Review by J.T. Johnson
ORIGINAL RELEASE DATE: July 3, 1985
DIRECTOR: Robert Zemeckis
CINEMATOGRAPHY: Dean Cundey
WRITERS: Robert Zemeckis, Bob Gale
MUSIC: Alan Silvestri
In 1985, one of the greatest time travel stories ever was released and audiences responded in a big way. “Back to the Future” had been floating around in Hollywood for some time, but writers Bob Gale and Robert Zemeckis had already made a few flops. They didn’t want to risk going with this film with their original producer, Steven Spielberg, despite the fact that he loved the script due to the said flops.
Also, no one at the studios seemed to want to touch the script, either. It was not until Zemeckis released “Romancing the Stone” that people wanted to then do “Back to the Future”. With a bona fide hit on their hands and being back in demand, Zemeckis and Gale returned to Spielberg because he was the only one who showed interest in the script from the start.
For the one or two people who haven’t seen this film, the story is simple. Marty McFly (Michael J. Fox) joins Doc Brown (Christopher Lloyd) at a mall parking lot where Doc reveals that he has built a time machine out of a DeLorean. In order to make it work, Doc had to steal the plutonium from terrorists who find them and try to stop Marty before he goes back in time to 1955.
Unfortunately, Marty only had enough plutonium for one trip, so he sets out to find Doc in 1955. Along the way, he inadvertently runs into his father George (Crispin Glover) and prevents his first meeting with Marty’s mother, Lorraine (Lea Thompson). Now, not only does Marty have to figure out how to get back to his time, he also has to secure a fateful meeting between George and Lorraine so that he is not erased from existence altogether.
Beyond having to save himself by getting his parents back together, Marty is also an observer and gets a glimpse into his parents’ earlier lives. He sees that like himself, George grew up with self-doubt and this is what holds George back from greatness and puts him under the thumb of the film’s main antagonist, Biff Tannen (Thomas F. Wilson). Marty also discovers other humorous elements such as the fact that his mother was not quite the innocent angel she builds herself up to be in modern day 1985.
The confrontations with Biff and Marty’s own dilemma of having to return to his own time add more than enough suspense to keep the audience interested. Also, it helps that virtually every other element also comes together. This includes a cast that works extremely well together.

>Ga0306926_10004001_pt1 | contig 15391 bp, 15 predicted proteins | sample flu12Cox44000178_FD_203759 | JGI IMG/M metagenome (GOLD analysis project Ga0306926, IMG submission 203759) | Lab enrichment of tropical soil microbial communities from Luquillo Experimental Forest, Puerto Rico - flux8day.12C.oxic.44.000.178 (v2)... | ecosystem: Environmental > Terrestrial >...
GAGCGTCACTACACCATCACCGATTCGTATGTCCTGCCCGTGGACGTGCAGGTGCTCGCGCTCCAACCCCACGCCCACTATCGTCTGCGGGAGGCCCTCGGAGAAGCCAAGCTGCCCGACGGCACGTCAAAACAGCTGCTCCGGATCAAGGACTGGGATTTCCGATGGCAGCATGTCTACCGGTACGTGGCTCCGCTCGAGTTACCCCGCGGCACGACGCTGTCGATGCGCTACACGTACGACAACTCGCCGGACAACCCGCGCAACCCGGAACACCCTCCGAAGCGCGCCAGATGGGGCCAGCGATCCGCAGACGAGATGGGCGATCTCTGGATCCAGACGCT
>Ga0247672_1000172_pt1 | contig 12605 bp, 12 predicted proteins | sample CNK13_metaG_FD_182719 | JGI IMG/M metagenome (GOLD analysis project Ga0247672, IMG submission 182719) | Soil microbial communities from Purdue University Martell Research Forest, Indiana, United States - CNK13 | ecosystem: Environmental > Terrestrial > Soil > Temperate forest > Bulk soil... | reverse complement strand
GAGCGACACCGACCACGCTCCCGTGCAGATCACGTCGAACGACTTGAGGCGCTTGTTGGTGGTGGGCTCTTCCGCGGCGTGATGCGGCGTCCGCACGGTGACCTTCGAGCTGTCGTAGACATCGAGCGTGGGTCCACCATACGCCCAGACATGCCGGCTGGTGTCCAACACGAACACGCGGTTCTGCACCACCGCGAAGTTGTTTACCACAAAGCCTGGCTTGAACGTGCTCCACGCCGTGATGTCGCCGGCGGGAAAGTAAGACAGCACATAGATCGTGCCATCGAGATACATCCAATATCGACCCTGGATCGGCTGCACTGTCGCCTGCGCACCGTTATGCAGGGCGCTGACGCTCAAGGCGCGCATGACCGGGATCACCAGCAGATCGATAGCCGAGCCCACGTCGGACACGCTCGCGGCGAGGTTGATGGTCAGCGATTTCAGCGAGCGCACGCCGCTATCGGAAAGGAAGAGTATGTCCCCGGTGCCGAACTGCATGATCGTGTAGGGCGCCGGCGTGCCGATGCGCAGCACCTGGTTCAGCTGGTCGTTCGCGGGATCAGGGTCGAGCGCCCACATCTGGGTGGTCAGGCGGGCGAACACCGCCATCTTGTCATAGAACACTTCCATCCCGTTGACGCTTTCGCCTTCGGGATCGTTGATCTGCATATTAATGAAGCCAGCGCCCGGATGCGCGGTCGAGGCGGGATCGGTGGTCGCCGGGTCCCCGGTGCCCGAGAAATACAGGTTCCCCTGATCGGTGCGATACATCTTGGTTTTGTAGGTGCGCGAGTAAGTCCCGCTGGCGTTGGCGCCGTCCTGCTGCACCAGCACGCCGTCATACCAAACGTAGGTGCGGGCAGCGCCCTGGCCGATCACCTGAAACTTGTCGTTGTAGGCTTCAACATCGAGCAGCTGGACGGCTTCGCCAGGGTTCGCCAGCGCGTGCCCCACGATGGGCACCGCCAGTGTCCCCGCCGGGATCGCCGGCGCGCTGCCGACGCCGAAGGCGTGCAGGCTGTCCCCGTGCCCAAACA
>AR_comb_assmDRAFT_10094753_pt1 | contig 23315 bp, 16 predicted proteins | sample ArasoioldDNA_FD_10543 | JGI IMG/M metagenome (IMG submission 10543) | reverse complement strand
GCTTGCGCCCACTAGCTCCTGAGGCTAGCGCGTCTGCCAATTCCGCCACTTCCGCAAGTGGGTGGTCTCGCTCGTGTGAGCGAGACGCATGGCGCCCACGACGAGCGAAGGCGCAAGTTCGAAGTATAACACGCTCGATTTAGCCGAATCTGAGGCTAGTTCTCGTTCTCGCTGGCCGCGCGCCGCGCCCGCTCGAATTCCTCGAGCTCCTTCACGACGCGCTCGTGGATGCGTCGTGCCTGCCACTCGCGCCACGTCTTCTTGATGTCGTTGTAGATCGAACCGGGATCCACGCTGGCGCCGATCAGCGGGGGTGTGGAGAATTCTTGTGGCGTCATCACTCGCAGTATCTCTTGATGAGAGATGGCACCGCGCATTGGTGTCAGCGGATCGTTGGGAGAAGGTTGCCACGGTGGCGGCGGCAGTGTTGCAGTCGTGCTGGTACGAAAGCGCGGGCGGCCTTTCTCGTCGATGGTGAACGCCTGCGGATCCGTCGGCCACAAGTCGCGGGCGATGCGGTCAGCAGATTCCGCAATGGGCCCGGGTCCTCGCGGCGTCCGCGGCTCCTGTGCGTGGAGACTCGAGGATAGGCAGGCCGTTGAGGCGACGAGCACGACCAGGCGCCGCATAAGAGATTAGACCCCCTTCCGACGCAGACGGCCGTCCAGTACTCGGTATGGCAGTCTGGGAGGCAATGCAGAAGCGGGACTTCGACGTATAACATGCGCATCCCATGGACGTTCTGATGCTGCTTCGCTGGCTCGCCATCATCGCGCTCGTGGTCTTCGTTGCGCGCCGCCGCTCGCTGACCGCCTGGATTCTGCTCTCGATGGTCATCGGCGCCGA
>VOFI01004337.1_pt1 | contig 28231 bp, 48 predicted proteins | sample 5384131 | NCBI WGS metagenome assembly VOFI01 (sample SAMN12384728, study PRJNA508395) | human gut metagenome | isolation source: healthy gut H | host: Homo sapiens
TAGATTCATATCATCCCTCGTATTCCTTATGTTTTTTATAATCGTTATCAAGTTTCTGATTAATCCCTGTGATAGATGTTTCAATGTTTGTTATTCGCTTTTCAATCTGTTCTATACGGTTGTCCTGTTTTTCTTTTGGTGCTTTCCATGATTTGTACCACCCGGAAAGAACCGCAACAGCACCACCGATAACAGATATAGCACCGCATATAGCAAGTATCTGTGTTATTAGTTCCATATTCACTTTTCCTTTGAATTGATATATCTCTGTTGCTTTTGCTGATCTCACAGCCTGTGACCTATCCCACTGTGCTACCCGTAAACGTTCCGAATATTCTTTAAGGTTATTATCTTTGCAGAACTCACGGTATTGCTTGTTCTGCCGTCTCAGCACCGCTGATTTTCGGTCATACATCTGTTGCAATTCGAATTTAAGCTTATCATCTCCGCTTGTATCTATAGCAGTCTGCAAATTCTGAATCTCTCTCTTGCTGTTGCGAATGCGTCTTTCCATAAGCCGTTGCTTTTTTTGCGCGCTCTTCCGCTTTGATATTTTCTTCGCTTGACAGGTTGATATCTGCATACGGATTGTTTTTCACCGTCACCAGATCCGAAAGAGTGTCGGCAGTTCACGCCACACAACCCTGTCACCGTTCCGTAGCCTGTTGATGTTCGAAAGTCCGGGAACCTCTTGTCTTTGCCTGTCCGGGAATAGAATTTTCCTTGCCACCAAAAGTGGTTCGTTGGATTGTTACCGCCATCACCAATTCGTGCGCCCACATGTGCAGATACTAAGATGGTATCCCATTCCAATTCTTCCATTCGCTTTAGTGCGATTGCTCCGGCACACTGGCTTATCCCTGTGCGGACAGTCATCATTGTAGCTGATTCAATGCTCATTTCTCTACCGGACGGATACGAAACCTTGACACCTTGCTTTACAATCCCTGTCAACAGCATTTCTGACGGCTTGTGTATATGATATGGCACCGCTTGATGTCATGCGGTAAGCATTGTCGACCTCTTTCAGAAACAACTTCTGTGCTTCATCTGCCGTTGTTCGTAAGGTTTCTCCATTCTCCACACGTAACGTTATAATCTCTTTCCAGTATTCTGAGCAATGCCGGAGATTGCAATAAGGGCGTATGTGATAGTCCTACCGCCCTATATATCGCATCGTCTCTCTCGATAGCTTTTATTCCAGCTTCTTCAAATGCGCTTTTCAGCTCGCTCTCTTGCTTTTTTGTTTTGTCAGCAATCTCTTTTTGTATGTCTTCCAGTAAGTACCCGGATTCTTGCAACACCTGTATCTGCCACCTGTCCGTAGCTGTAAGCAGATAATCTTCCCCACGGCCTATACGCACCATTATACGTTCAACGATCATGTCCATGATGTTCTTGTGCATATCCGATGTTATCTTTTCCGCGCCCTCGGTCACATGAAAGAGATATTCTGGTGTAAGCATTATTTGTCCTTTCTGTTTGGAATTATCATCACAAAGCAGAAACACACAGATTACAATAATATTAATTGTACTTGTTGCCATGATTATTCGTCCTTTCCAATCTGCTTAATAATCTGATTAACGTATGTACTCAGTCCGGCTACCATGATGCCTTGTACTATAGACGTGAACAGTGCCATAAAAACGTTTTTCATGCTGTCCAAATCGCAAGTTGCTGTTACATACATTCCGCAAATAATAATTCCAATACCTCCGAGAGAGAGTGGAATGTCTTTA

Fox and Lloyd have perfect comedic timing on their own, but their chemistry with each other is the glue that holds the film together. Their friendship on the screen in genuine and to this day, the Marty and Doc relationship is one of the best ever captured on film. As for the other actors, they have an even more unique challenge.
Thompson, Glover, and Wilson all have to play two versions of their characters. In ‘85, they have to play the adult versions while in ’55, they have to play their youthful selves. By the end of the film, they also have to play an even different version of their characters. Every actor in this cast plays their role appropriately and the ensemble comes together perfectly.
Another standout is the now classic movie score from Alan Silvestri. The powerful theme is familiar even to those few that haven’t seen the film. The music also does a great job of setting the tone of the movie and this is why Silvestri is in a league reserved only for the elite film composers such as John Williams and Jerry Goldsmith.
The movie is definitely a ‘80s film, but it is also surprisingly universal. The film deals with the themes of finding one’s identity and self-worth even in a world that may look down on you. Yes, the ending is a bit materialistic, but the ending also works because it shows us that we can all still do better and that self-confidence is a key to overcoming any obstacles we may face in life. Also, the film is just fun as hell!